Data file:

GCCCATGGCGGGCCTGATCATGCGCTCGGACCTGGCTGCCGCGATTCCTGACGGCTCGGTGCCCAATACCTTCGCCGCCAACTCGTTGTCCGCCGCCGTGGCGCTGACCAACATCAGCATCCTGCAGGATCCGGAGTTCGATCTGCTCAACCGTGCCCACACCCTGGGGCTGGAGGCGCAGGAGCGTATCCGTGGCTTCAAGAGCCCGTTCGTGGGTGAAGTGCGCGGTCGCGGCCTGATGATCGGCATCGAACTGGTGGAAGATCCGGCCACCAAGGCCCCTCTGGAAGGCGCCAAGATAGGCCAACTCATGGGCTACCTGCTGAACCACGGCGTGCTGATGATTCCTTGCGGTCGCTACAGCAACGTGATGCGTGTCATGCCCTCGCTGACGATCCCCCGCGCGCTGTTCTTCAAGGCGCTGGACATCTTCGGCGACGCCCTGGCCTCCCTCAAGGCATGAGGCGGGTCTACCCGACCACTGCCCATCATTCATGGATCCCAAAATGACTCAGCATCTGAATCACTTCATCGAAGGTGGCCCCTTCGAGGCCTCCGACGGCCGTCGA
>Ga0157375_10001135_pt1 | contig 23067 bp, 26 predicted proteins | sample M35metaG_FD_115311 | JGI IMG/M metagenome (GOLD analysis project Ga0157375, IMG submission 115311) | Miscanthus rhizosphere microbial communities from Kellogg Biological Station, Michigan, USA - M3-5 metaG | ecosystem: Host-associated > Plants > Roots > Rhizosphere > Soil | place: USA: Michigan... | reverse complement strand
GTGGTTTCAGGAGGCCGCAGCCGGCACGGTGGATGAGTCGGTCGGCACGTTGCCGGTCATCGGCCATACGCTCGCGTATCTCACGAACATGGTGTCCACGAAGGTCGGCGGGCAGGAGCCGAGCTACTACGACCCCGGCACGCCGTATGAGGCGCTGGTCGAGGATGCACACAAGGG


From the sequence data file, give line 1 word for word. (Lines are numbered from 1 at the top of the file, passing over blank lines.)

GCCCATGGCGGGCCTGATCATGCGCTCGGACCTGGCTGCCGCGATTCCTGACGGCTCGGTGCCCAATACCTTCGCCGCCAACTCGTTGTCCGCCGCCGTGGCGCTGACCAACATCAGCATCCTGCAGGATCCGGAGTTCGATCTGCTCAACCGTGCCCACACCCTGGGGCTGGAGGCGCAGGAGCGTATCCGTGGCTTCAAGAGCCCGTTCGTGGGTGAAGTGCGCGGTCGCGGCCTGATGATCGGCATCGAACTGGTGGAAGATCCGGCCACCAAGGCCCCTCTGGAAGGCGCCAAGATAGGCCAACTCATGGGCTACCTGCTGAACCACGGCGTGCTGATGATTCCTTGCGGTCGCTACAGCAACGTGATGCGTGTCATGCCCTCGCTGACGATCCCCCGCGCGCTGTTCTTCAAGGCGCTGGACATCTTCGGCGACGCCCTGGCCTCCCTCAAGGCATGAGGCGGGTCTACCCGACCACTGCCCATCATTCATGGATCCCAAAATGACTCAGCATCTGAATCACTTCATCGAAGGTGGCCCCTTCGAGGCCTCCGACGGCCGTCGA